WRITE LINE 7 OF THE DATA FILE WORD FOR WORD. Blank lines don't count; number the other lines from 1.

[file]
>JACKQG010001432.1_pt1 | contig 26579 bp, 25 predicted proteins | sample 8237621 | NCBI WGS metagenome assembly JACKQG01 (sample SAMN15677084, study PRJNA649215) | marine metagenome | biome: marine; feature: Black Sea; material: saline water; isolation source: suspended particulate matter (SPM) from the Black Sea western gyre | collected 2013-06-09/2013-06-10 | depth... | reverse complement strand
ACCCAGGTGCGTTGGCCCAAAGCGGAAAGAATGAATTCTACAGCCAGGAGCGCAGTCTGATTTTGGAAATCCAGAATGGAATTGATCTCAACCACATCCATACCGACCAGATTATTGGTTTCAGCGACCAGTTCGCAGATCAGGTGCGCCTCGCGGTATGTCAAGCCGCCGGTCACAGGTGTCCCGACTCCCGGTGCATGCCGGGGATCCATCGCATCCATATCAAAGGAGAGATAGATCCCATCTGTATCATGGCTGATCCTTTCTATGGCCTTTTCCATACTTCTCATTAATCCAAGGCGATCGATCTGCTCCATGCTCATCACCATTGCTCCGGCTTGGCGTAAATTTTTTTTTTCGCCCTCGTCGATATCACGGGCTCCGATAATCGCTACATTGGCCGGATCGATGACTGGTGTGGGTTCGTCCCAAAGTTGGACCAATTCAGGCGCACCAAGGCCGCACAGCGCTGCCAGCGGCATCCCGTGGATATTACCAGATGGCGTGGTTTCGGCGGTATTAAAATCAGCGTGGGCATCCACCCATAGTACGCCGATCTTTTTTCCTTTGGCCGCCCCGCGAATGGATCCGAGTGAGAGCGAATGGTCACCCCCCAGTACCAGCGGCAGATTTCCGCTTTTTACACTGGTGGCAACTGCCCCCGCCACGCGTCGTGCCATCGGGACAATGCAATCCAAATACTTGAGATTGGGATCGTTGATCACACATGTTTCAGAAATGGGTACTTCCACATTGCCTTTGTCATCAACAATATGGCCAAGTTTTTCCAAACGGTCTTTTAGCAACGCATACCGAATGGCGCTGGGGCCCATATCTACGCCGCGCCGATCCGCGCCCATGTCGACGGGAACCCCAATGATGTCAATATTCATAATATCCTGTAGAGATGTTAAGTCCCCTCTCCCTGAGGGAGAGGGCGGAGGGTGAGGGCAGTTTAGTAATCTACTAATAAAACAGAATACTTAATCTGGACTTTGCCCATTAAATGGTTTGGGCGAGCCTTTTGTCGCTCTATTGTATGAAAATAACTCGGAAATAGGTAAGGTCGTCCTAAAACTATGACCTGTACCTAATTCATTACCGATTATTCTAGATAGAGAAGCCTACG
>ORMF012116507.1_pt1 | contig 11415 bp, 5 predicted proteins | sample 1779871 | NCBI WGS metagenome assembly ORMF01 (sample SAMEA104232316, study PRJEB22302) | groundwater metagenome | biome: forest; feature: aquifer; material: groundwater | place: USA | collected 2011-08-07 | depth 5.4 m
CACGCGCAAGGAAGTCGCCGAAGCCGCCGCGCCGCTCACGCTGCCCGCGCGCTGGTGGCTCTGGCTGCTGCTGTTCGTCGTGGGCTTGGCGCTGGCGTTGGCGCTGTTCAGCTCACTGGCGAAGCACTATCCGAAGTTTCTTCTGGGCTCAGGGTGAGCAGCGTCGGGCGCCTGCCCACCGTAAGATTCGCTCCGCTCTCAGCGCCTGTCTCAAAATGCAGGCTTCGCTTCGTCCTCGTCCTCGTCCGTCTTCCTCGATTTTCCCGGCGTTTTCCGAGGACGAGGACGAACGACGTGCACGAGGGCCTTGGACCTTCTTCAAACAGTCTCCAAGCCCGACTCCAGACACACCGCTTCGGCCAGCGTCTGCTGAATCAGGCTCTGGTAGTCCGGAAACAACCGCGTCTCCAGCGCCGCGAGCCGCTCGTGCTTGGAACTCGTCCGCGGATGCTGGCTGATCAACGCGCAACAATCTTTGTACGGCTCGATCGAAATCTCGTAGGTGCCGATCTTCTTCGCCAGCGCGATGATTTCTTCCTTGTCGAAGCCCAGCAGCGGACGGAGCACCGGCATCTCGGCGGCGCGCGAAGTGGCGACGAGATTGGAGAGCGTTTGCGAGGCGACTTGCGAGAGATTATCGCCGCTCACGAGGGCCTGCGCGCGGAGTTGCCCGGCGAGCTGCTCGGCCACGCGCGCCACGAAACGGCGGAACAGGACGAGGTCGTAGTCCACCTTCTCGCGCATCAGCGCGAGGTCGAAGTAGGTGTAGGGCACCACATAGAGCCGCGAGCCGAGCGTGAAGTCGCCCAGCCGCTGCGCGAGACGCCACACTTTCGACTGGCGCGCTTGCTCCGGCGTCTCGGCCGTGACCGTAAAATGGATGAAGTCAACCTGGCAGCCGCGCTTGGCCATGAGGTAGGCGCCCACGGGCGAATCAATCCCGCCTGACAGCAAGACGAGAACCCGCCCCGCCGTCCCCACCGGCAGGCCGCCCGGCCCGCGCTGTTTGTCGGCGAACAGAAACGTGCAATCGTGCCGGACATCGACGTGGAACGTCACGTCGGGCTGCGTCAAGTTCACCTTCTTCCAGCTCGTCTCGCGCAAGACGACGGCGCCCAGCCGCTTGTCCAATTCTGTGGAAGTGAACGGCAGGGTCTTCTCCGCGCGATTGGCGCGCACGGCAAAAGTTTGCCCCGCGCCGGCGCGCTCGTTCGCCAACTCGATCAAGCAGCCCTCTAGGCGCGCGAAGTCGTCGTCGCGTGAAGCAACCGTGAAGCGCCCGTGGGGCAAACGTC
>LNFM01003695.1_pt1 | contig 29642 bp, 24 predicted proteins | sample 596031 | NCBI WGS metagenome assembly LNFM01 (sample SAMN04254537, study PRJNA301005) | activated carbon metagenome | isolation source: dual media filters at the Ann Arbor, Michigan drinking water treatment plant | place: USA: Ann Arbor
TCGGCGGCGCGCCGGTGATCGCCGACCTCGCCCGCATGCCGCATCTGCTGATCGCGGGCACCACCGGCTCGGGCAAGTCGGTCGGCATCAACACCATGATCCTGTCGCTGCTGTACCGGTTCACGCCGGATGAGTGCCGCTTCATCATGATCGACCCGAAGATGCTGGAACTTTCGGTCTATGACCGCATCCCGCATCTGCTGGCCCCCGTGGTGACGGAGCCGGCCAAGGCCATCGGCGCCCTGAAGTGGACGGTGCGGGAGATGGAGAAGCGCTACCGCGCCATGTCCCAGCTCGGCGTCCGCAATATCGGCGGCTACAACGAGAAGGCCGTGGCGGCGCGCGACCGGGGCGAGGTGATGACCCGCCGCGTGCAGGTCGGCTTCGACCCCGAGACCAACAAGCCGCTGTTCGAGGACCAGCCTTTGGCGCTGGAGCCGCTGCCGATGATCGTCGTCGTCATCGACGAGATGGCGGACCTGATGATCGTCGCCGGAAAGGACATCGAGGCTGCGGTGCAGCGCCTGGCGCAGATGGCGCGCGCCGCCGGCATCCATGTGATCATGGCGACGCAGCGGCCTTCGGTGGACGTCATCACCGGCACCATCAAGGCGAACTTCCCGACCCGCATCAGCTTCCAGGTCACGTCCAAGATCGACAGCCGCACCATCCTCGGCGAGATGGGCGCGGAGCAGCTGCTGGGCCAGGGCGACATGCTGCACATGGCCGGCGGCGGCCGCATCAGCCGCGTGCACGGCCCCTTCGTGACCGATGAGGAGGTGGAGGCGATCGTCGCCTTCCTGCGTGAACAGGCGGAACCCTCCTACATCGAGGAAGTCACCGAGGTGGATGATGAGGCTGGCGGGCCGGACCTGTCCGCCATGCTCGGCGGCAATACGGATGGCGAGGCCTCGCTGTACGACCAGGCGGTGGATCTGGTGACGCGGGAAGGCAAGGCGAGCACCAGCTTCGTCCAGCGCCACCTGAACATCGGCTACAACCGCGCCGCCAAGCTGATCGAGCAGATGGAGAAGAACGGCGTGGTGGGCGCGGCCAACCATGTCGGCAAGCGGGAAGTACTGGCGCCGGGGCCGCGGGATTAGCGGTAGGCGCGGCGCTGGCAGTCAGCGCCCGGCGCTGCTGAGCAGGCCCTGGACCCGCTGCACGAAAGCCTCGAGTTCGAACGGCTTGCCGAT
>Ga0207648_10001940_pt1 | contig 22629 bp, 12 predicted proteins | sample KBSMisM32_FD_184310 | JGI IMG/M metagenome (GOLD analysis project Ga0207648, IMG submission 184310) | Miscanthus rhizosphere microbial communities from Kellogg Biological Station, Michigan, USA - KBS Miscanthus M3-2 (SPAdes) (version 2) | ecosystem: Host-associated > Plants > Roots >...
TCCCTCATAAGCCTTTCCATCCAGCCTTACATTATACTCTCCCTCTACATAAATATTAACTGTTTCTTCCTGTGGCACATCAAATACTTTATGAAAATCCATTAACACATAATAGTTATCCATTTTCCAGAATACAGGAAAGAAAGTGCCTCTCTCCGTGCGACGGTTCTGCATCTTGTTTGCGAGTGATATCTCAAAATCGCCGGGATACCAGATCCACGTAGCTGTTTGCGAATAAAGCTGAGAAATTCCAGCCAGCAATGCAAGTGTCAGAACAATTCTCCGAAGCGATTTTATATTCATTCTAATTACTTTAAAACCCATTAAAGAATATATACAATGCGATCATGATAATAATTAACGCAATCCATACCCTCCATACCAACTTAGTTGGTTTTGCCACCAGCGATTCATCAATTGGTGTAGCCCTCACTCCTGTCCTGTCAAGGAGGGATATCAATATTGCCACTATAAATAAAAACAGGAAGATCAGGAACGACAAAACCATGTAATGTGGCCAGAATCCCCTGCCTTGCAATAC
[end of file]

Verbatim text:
>Ga0207648_10001940_pt1 | contig 22629 bp, 12 predicted proteins | sample KBSMisM32_FD_184310 | JGI IMG/M metagenome (GOLD analysis project Ga0207648, IMG submission 184310) | Miscanthus rhizosphere microbial communities from Kellogg Biological Station, Michigan, USA - KBS Miscanthus M3-2 (SPAdes) (version 2) | ecosystem: Host-associated > Plants > Roots >...